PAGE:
SortExpression="UnitPrice"></asp:BoundField>
            <asp:BoundField HeaderText="UnitsInStock" DataField="UnitsInStock"
                            SortExpression="UnitsInStock"></asp:BoundField>
        </Columns>
    </asp:GridView>
</asp:Content>
      

On line #8 we select the textbox where the user will eneter text to serve as the filter criteria and then pass as an argument to the quicksearch method the items we are filtering. In our case table rows inside a table.

 

If we run the application at this point though, we will not get the results we desire. When we start filtering we see the column header row disapear.

Take special note of line #28, specifically the “onprerender” specifier.

This event handler exists in the .aspx.cs code-behind file :


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using System;
using System.Collections.Generic;
using System.Linq;
using System.Web;
using System.Web.UI;
using System.Web.UI.WebControls;
public partial class _Default : System.Web.UI.Page
{
    protected void Page_Load(object sender, EventArgs e)
    {
    }
    protected void table_example_PreRender(object sender, EventArgs e)
    {
        if (table_example.Rows.Count > 0)
        {
            table_example.UseAccessibleHeader = true;
            table_example.HeaderRow.TableSection = TableRowSection.TableHeader;
        }
    }
}

This addition to our code is very important in order to achieve the desired behavior.

 

In order to understand this we need to disect the markup that is emitted by our ASP.NET code.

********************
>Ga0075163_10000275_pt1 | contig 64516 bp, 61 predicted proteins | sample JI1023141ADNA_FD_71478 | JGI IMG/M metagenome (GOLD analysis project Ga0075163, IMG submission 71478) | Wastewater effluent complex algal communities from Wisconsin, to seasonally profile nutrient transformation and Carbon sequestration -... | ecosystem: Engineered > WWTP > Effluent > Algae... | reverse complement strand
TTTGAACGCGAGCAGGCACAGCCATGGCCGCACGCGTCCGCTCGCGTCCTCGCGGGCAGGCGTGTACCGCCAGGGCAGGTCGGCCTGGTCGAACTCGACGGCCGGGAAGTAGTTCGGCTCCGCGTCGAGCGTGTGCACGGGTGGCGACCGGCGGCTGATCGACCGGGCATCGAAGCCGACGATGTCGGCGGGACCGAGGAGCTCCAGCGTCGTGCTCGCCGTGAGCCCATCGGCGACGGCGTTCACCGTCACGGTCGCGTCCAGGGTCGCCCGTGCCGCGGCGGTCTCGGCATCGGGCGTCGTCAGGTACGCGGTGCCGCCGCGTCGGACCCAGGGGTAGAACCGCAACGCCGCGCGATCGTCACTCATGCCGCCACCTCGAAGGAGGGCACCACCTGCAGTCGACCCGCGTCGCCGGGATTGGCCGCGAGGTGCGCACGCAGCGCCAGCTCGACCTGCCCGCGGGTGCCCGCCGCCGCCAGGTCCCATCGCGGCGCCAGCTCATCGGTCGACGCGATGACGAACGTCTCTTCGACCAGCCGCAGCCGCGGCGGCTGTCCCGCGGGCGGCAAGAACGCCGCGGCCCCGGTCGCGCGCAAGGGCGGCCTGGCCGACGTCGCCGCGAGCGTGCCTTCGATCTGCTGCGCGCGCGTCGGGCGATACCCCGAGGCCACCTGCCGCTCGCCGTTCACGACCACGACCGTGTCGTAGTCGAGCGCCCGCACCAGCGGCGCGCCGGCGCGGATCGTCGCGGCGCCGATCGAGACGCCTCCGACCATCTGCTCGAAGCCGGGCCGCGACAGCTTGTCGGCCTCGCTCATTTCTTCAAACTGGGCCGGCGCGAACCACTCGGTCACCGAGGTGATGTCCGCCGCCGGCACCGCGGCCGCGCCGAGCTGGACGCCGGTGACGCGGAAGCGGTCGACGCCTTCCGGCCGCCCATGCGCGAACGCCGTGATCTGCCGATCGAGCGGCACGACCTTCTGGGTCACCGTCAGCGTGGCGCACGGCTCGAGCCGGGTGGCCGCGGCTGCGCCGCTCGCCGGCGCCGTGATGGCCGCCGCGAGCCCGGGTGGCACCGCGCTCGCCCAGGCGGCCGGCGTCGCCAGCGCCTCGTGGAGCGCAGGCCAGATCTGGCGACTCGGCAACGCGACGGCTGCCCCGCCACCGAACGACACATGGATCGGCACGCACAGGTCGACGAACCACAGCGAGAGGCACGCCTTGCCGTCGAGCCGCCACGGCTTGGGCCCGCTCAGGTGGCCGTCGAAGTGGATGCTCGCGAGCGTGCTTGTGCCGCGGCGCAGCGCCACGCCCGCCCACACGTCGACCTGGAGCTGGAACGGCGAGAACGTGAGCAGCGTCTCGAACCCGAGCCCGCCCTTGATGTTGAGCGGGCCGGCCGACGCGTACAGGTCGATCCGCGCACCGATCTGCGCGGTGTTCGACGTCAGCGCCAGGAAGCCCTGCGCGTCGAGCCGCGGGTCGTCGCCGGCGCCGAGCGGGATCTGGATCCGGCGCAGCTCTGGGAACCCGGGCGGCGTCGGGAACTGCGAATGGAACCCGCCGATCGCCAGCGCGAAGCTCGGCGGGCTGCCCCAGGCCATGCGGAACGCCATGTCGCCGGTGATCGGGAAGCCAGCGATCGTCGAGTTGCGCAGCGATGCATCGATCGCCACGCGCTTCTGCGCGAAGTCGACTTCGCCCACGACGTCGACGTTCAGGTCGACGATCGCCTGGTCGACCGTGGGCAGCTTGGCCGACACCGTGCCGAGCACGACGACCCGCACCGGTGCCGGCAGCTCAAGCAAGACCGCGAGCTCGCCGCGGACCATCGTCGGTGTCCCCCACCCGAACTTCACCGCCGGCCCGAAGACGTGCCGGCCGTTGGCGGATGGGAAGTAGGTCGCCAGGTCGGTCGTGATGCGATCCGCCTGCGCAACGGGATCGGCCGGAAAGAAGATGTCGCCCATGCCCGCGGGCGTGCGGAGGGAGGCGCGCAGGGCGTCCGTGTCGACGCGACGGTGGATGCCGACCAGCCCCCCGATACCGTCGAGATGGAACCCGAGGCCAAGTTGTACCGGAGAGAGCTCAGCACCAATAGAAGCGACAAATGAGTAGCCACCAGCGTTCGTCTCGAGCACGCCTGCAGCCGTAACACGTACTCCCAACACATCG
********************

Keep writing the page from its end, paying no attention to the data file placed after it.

First, lets look at the markup that is emitted by the GridView WITHOUT the prerender event handler.


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<table cellspacing="0" rules="all" border="1" id="table_example"
       style="border-collapse:collapse;">  
   <tr>
      <th scope="col">ProductID</th>
      <th scope="col">ProductName</th>
      <th scope="col">QuantityPerUnit</th>
      <th scope="col">UnitPrice</th>
      <th scope="col">UnitsInStock</th>
   </tr>
   <tr>
      <td>1</td>
      <td>Chai</td>
      <td>10 boxes x 20 bags</td>
      <td>18.0000</td>
      <td>39</td>
   </tr>
   <tr>
      <td>2</td>
      <td>Chang</td>
      <td>24 - 12 oz bottles</td>
      <td>19.0000</td>
      <td>17</td>
   </tr>
   <tr>
      <td>3</td>
      <td>Aniseed Syrup</td>
      <td>12 - 550 ml bottles</td>
      <td>10.0000</td>
      <td>13</td>
   </tr>
   <tr>
      <td>4</td>
      <td>Chef Anton's Cajun Seasoning</td>
      <td>48 - 6 oz jars</td>
      <td>22.0000</td>
      <td>53</td>
   </tr>
   <tr>
      <td>5</td>
      <td>Chef Anton's Gumbo Mix</td>
      <td>36 boxes</td>
      <td>21.3500</td>
      <td>0</td>
   </tr>
   <tr>
      <td>6</td>
      <td>Baked Beans</td>
      <td>48 - 6 oz jars</td>